"It looks like they're going to have a really good team this year. I think we've already offered [a scholarship to] a safety from Mountain Brook named Thomas Twitty. I've talked with him and his parents about his maybe coming here."

To say that Pace is driven to succeed would be an understatement. Few players can match his diligence in film study, and his passion to carry out every assignment to the letter. But ask him what drives him as a person, and Pace is quick to point to his Christian faith as a big part of what makes him tick.

"A big part of my life is my relationship with Jesus Christ," he says. "I have a strong relationship with him, and I've devoted my life to serving the Lord." Besides serving as president of FCA, Pace is heavily involved in Reform University Fellowship, a campus ministry, and on-campus Bible studies. He enjoys volunteering his spare time at Nashville's homeless shelters and drug rehabilitation clinics.

College athletes have become notorious recently for their off-the-field problems, but on any given evening, you'd be more likely to find Pace in a Bible study somewhere than in some shady night spot.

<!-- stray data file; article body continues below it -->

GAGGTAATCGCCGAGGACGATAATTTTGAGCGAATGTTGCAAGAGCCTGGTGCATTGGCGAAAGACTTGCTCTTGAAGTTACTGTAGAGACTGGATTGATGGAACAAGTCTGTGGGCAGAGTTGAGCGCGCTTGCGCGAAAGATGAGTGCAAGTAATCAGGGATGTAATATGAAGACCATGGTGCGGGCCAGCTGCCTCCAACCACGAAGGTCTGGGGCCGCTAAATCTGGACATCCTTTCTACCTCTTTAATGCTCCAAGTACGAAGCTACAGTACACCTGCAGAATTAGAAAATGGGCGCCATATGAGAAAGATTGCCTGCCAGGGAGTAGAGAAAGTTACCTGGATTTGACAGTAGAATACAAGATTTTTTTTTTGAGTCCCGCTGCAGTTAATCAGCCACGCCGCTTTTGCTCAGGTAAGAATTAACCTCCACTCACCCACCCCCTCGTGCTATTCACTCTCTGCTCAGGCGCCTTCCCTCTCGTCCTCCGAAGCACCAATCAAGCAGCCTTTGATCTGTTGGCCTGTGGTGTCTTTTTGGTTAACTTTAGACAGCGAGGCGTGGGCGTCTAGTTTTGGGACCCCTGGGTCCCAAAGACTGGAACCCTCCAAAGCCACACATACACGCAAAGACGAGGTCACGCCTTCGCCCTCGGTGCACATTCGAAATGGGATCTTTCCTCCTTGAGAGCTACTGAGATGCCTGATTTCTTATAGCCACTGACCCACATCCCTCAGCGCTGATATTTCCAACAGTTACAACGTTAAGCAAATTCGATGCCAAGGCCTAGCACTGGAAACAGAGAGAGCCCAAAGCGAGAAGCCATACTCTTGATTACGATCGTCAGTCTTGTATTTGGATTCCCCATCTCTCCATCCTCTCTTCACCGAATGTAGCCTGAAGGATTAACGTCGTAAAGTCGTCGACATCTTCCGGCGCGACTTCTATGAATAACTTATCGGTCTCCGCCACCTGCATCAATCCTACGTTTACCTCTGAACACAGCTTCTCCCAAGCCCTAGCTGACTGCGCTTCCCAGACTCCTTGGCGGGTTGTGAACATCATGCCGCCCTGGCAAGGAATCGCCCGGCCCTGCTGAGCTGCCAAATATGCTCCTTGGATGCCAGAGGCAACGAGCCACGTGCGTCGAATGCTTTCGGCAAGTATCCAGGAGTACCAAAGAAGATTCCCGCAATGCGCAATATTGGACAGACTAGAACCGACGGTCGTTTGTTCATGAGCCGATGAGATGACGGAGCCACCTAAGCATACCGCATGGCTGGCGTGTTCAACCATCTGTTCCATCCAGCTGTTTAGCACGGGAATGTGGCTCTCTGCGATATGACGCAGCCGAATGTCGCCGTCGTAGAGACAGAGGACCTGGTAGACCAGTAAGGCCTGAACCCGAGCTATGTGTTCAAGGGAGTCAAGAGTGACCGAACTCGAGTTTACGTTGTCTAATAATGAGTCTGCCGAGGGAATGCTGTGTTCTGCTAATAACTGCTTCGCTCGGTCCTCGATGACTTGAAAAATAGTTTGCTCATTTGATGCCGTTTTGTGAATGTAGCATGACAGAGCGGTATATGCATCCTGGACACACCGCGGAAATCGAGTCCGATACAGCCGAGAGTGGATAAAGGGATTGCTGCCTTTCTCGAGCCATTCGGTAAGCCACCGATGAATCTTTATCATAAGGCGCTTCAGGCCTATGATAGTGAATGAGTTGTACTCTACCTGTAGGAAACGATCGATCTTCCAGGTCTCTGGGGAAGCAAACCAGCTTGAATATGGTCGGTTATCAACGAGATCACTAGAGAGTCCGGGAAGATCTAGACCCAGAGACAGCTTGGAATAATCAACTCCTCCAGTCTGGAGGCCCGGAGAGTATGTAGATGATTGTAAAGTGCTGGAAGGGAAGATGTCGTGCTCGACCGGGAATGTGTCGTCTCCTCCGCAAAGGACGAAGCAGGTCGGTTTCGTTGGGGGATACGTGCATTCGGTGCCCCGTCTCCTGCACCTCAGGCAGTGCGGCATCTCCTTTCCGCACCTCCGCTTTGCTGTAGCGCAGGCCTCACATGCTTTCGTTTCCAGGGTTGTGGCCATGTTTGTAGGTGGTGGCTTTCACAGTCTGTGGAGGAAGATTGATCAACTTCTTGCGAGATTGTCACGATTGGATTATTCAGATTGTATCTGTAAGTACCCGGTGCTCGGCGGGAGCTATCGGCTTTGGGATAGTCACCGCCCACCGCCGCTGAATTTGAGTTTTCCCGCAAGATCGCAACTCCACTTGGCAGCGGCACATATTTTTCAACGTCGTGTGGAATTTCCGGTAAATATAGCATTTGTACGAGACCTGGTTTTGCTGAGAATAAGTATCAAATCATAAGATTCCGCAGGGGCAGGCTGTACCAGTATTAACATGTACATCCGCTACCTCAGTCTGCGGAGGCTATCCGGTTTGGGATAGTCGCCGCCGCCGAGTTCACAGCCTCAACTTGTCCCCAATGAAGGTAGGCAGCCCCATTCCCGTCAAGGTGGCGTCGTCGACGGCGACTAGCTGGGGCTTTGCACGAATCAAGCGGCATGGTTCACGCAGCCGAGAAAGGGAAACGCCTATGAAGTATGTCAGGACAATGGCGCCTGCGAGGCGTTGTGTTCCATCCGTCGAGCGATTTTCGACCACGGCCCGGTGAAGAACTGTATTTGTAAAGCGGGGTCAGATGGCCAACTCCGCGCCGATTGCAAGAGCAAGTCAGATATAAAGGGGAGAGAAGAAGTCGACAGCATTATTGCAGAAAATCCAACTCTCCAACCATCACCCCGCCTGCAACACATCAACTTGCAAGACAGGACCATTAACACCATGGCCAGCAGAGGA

"There are a lot of guys on this team that make time to come to FCA each week," he says with a grin. "During the summer we usually have Bible studies. There's a good showing of guys who make it every week. We have a good little sub-group of guys who are wanting to grow closer in their relationship with Christ, and spend time in his word."


Last year's Vanderbilt defense surrendered nearly 200 passing yards per game, a mark which will have to drop this season if the defense is to keep the team in games. The entire secondary returns almost intact, however, and a number of promising freshmen should provide depth.

"We're a lot more experienced," Pace says of the secondary. "Last year we had some young guys, new guys getting playing time, and now we have some experience back there, which is really crucial in games.

"Last year, from beginning to end, I learned so much in this defense, and I know that I can apply all I learned last year, and from last spring as well. Hopefully we're going to be a lot better." Top Stories